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Palm sander (Makita B04553) vs Random Orbital Sander

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Dan Steely

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Hi All,

I have a job coming up that will require sanding some walnut. I've had a palm sander for years but an considering buying a ROS (prob Makita).

Can anyone tell me the difference between the two types of sander an if the ROS will be a significant improvement on my old palm sander.

Many thanks.
 

TheTiddles

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Short answer, yes.

Longer answer, the random orbit tends to leave far less swirling. I bought a Makita ROS a good few years ago now and it’s one of those tools that I just wish I’d bought before (not huge money but seriously good)

Abranet disks are great, beware the pad saver at an edge as the softness of them very easily rounds over an edge.

Aidan
 

Doug B

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Depending on the stroke of the machine a random orbital sander can remove a lot of material compared to a palm sander, I use a machine with a 5mm stroke & for general sanding it is excellent, for finer finishing something with a 3mm stroke is better.
A good idea is to go for a model that offers different pads, I tend to mainly use a hard pad that minimises any chance of rounding over, but occasionally medium or soft pads can be advantageous.
Also a sander with variable speed is a good idea, my ROS gets used a fair bit for buffing finishes which it does very well but as I don’t want to generate heat the ability to reduce the sanders speed is quite important.
 

Eshmiel

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What are the older model palm sanders used for? They seem to take forever to remove any wood so perhaps they're meant only for fine finishing of jobs over your head or in some other spot where lightweight would be useful ...? An RO sander of the right configuration can do a better (swirl-free) finishing job anyway, can't it? I may be making an unwarranted assumption there, though, as I have no palm sander after becoming disenchanted with them by a useless Black & Decker a decade or two ago.

It's worth noting that there are different models of RO sander for slightly different purposes. As others mention, there's 5mm vs 3mm orbit, with the smaller orbits meant for that fine finishing. The 5mm can do a decent finish but are meant as a compromise between heavier wood removal and the final finishing sand. There are also 125mm and 150mm diameters of pad. It's surprising how much more sanding area the bigger one supplies. There are some smaller diameter versions too, for fiddly jobs in awkward places.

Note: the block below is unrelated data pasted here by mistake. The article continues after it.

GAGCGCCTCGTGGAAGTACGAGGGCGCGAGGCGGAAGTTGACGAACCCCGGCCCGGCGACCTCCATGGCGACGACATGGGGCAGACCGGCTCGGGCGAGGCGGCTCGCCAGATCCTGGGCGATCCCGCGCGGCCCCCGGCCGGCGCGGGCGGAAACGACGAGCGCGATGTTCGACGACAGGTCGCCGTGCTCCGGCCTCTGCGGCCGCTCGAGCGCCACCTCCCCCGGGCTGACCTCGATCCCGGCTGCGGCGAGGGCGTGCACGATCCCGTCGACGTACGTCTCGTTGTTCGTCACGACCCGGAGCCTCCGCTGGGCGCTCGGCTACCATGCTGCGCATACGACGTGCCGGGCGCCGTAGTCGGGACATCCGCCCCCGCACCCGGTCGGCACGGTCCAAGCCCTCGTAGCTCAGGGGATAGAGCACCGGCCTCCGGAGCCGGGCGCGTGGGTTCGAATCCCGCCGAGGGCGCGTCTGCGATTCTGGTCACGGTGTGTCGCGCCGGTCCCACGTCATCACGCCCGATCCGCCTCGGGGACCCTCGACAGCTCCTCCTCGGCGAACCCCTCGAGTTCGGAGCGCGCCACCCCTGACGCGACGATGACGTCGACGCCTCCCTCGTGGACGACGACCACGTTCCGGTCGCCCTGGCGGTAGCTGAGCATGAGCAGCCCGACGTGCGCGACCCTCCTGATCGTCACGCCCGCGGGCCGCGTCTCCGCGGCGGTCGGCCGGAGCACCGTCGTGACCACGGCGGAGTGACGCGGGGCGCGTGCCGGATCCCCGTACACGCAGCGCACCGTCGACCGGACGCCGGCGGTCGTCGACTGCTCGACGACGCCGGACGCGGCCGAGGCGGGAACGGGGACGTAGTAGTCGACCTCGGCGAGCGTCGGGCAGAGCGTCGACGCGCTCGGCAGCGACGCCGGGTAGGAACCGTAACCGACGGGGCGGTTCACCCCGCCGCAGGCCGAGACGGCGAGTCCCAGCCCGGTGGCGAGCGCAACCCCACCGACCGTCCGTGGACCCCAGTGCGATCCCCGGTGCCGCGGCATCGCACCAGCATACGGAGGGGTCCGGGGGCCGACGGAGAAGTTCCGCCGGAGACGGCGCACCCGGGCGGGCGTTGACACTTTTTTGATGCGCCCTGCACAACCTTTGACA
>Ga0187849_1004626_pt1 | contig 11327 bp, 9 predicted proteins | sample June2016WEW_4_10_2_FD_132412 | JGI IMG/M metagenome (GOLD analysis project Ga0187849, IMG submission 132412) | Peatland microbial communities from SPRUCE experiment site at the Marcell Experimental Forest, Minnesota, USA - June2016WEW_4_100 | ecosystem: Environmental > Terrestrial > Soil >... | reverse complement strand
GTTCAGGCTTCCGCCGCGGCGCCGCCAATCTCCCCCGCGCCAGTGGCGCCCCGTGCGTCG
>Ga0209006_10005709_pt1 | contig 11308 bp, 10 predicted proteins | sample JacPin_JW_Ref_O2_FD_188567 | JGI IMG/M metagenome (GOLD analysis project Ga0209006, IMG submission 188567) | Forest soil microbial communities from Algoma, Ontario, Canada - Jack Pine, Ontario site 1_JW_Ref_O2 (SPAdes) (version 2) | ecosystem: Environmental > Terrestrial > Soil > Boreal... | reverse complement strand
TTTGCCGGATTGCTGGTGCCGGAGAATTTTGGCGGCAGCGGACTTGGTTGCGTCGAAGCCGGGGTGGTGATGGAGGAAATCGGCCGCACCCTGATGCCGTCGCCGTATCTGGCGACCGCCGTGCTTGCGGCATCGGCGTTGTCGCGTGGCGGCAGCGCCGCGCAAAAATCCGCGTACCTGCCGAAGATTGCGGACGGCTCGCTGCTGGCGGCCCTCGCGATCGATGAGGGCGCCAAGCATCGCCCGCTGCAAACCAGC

There is also the RO sander like the Festool Rotex, which can be switched to a mode that sands off lots in a short time albeit with a rougher finish. It can be switched to the normal RO mode for finer finishing too. I'm not sure if anyone but Festool make such an RO sander though ..... ?

If you want a sander that can take different pads of varying hardness - softness, that tends to mean the more expensive models. Those Festools again. But their hard pad really is hard whereas a lot of other single pad RO sanders tend to have a "compromise pad" - one not truly hard but allowing just a bit of squish. OK if you realise that and avoid pressing down on the sander at the wrong place on your work, such as over square edges.

Eshmiel
 

Droogs

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If you are just using it for occasional working then one of the 125mm pad offerings from Lidl will do all you need and give a much better finish than what you have. I do advise not to scrimp on the disks and would recommend Merka Abranet or Autonet mesh pads, they seem to outlast all the others and the open weave makes dust extraction very efficient.

hth
 

Dan Steely

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Many thanks for all your helpful advice on this.

Just a few words in defence of my old Makita palm sander: One advantage is that any abrasive roll can be used. Standard width roll is cut to 135mm length and fitted to the base. The PS comes with a perforator which punches 8 holes into the paper and, when running, a fan draws the dust through the machine, into the supplied cloth bag. Not a perfect dust solution - but not bad. Providing not too much pressure is applied, marking of the wood is minimised/negated.

I think it must be about 25+ years ago since I purchased my PS and it was after watching our kitchen fitters use the same model. I'm not sure if the ROS's were available at the time.

Many thanks for all your help.
 

TheTiddles

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Many thanks for all your helpful advice on this.

Just a few words in defence of my old Makita palm sander: One advantage is that any abrasive roll can be used. Standard width roll is cut to 135mm length and fitted to the base. The PS comes with a perforator which punches 8 holes into the paper and, when running, a fan draws the dust through the machine, into the supplied cloth bag. Not a perfect dust solution - but not bad. Providing not too much pressure is applied, marking of the wood is minimised/negated.

I think it must be about 25+ years ago since I purchased my PS and it was after watching our kitchen fitters use the same model. I'm not sure if the ROS's were available at the time.

Many thanks for all your help.
I have one of those too, a great tool for prepping for frames and skirting boards indoors for paint. The big ROS is not suited for this but on large panels of funky grain it’s a dream

Aidan
 
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